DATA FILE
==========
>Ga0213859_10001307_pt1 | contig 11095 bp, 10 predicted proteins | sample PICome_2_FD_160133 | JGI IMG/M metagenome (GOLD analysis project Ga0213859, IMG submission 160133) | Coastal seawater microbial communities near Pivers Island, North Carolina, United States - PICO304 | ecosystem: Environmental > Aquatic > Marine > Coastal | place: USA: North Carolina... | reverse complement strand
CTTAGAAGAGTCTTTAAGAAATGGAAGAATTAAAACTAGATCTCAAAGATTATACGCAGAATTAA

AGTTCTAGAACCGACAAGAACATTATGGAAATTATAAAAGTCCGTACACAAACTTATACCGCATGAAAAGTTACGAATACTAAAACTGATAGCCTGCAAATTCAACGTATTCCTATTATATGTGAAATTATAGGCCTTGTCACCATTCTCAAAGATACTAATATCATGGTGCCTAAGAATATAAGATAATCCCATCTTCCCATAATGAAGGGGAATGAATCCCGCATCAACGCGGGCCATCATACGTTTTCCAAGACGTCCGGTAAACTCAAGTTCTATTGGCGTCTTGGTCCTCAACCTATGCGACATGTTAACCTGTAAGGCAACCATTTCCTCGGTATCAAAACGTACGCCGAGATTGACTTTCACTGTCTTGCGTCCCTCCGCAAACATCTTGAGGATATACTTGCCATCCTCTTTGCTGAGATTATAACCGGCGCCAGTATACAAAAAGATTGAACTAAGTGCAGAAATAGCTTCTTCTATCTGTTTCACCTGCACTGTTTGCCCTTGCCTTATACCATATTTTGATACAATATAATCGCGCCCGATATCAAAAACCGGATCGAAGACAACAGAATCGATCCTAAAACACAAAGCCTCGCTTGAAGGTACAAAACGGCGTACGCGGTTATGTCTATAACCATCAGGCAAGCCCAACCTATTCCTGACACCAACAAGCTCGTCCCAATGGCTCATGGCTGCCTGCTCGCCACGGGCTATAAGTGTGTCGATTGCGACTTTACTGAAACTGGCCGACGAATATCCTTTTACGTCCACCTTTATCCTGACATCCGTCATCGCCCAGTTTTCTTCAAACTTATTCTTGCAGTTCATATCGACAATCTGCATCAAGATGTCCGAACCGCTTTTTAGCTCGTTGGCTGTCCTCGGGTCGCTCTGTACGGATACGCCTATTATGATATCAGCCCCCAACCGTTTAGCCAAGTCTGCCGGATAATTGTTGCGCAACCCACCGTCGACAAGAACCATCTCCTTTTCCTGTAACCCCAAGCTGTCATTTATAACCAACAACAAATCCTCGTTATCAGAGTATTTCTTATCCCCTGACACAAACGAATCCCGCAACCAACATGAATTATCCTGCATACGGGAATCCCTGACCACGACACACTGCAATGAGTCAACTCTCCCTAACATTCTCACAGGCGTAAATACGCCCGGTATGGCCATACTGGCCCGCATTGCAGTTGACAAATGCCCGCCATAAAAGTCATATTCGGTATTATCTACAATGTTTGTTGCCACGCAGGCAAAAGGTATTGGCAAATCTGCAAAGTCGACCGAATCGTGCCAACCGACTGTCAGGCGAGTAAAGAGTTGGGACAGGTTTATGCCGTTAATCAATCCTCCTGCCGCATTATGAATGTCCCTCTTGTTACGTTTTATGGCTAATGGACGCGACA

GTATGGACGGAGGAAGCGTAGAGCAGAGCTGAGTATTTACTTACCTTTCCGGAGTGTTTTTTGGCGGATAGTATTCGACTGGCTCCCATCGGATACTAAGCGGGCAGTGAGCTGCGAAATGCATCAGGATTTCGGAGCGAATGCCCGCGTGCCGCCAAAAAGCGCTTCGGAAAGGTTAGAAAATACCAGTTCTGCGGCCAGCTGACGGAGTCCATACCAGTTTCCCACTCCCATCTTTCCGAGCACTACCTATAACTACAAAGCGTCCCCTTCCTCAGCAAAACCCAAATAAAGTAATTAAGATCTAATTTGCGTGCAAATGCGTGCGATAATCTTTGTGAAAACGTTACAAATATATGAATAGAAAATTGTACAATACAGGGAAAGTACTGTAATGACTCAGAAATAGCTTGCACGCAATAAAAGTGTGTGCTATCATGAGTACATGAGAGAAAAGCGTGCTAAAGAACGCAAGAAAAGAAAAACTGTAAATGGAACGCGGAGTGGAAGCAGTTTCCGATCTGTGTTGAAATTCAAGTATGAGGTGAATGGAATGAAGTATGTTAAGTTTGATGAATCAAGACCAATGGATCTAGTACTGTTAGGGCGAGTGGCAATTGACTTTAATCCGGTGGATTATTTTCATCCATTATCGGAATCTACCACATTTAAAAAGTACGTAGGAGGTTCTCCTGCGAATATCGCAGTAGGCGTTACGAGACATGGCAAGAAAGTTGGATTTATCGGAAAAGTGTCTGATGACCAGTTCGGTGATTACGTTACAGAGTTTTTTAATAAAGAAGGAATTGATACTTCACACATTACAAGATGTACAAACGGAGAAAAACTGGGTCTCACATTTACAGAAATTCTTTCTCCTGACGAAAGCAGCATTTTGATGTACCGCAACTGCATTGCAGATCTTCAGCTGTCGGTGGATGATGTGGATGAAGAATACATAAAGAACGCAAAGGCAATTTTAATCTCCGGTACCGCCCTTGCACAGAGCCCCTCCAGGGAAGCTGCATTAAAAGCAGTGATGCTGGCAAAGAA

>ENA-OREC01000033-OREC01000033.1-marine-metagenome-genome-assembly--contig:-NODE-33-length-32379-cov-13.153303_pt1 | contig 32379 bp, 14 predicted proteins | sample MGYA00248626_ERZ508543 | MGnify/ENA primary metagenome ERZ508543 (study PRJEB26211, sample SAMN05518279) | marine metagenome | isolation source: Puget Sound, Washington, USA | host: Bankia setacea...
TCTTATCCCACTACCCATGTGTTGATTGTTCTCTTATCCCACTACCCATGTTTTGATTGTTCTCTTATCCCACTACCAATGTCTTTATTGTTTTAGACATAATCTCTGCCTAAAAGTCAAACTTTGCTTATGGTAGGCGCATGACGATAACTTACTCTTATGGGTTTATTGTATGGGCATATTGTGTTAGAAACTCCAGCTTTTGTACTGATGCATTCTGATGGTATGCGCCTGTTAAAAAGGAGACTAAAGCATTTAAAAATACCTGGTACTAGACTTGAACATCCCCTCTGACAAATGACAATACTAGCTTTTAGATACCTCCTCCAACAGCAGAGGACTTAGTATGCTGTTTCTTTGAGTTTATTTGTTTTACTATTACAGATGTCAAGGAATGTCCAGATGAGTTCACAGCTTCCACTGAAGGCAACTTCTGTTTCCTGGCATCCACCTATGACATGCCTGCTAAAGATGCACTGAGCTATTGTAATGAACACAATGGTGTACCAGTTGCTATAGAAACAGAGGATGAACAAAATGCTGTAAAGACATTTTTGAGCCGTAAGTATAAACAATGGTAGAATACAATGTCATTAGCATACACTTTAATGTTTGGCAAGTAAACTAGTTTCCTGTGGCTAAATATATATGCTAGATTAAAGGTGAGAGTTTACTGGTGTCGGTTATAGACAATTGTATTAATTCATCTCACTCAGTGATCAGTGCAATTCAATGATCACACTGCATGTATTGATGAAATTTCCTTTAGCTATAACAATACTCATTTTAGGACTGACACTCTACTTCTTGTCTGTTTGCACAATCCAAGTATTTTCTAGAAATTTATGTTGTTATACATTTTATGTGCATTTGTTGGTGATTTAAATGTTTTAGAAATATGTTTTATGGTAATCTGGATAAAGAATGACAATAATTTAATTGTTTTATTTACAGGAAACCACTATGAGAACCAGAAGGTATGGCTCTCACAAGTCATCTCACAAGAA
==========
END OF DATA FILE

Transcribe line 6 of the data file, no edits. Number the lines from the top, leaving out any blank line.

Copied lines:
TCTTATCCCACTACCCATGTGTTGATTGTTCTCTTATCCCACTACCCATGTTTTGATTGTTCTCTTATCCCACTACCAATGTCTTTATTGTTTTAGACATAATCTCTGCCTAAAAGTCAAACTTTGCTTATGGTAGGCGCATGACGATAACTTACTCTTATGGGTTTATTGTATGGGCATATTGTGTTAGAAACTCCAGCTTTTGTACTGATGCATTCTGATGGTATGCGCCTGTTAAAAAGGAGACTAAAGCATTTAAAAATACCTGGTACTAGACTTGAACATCCCCTCTGACAAATGACAATACTAGCTTTTAGATACCTCCTCCAACAGCAGAGGACTTAGTATGCTGTTTCTTTGAGTTTATTTGTTTTACTATTACAGATGTCAAGGAATGTCCAGATGAGTTCACAGCTTCCACTGAAGGCAACTTCTGTTTCCTGGCATCCACCTATGACATGCCTGCTAAAGATGCACTGAGCTATTGTAATGAACACAATGGTGTACCAGTTGCTATAGAAACAGAGGATGAACAAAATGCTGTAAAGACATTTTTGAGCCGTAAGTATAAACAATGGTAGAATACAATGTCATTAGCATACACTTTAATGTTTGGCAAGTAAACTAGTTTCCTGTGGCTAAATATATATGCTAGATTAAAGGTGAGAGTTTACTGGTGTCGGTTATAGACAATTGTATTAATTCATCTCACTCAGTGATCAGTGCAATTCAATGATCACACTGCATGTATTGATGAAATTTCCTTTAGCTATAACAATACTCATTTTAGGACTGACACTCTACTTCTTGTCTGTTTGCACAATCCAAGTATTTTCTAGAAATTTATGTTGTTATACATTTTATGTGCATTTGTTGGTGATTTAAATGTTTTAGAAATATGTTTTATGGTAATCTGGATAAAGAATGACAATAATTTAATTGTTTTATTTACAGGAAACCACTATGAGAACCAGAAGGTATGGCTCTCACAAGTCATCTCACAAGAA